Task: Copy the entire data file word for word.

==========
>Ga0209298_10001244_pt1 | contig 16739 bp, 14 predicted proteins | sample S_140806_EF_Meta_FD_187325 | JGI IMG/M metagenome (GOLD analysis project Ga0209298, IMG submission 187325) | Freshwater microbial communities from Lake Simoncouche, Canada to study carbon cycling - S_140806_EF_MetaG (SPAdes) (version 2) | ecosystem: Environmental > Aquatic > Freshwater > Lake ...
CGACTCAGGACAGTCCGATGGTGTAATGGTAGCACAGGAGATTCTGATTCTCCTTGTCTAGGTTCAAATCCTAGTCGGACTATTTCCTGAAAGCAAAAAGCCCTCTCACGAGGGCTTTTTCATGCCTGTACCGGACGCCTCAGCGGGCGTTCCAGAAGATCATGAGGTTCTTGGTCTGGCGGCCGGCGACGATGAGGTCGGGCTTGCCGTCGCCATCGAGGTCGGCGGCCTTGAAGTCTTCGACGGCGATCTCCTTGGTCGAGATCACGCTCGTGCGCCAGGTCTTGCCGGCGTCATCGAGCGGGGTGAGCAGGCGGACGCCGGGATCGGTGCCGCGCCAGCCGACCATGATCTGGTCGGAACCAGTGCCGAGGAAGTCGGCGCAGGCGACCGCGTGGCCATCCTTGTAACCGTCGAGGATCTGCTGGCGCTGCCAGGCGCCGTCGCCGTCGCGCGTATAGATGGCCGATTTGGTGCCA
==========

>Ga0209298_10001244_pt1 | contig 16739 bp, 14 predicted proteins | sample S_140806_EF_Meta_FD_187325 | JGI IMG/M metagenome (GOLD analysis project Ga0209298, IMG submission 187325) | Freshwater microbial communities from Lake Simoncouche, Canada to study carbon cycling - S_140806_EF_MetaG (SPAdes) (version 2) | ecosystem: Environmental > Aquatic > Freshwater > Lake ...
CGACTCAGGACAGTCCGATGGTGTAATGGTAGCACAGGAGATTCTGATTCTCCTTGTCTAGGTTCAAATCCTAGTCGGACTATTTCCTGAAAGCAAAAAGCCCTCTCACGAGGGCTTTTTCATGCCTGTACCGGACGCCTCAGCGGGCGTTCCAGAAGATCATGAGGTTCTTGGTCTGGCGGCCGGCGACGATGAGGTCGGGCTTGCCGTCGCCATCGAGGTCGGCGGCCTTGAAGTCTTCGACGGCGATCTCCTTGGTCGAGATCACGCTCGTGCGCCAGGTCTTGCCGGCGTCATCGAGCGGGGTGAGCAGGCGGACGCCGGGATCGGTGCCGCGCCAGCCGACCATGATCTGGTCGGAACCAGTGCCGAGGAAGTCGGCGCAGGCGACCGCGTGGCCATCCTTGTAACCGTCGAGGATCTGCTGGCGCTGCCAGGCGCCGTCGCCGTCGCGCGTATAGATGGCCGATTTGGTGCCA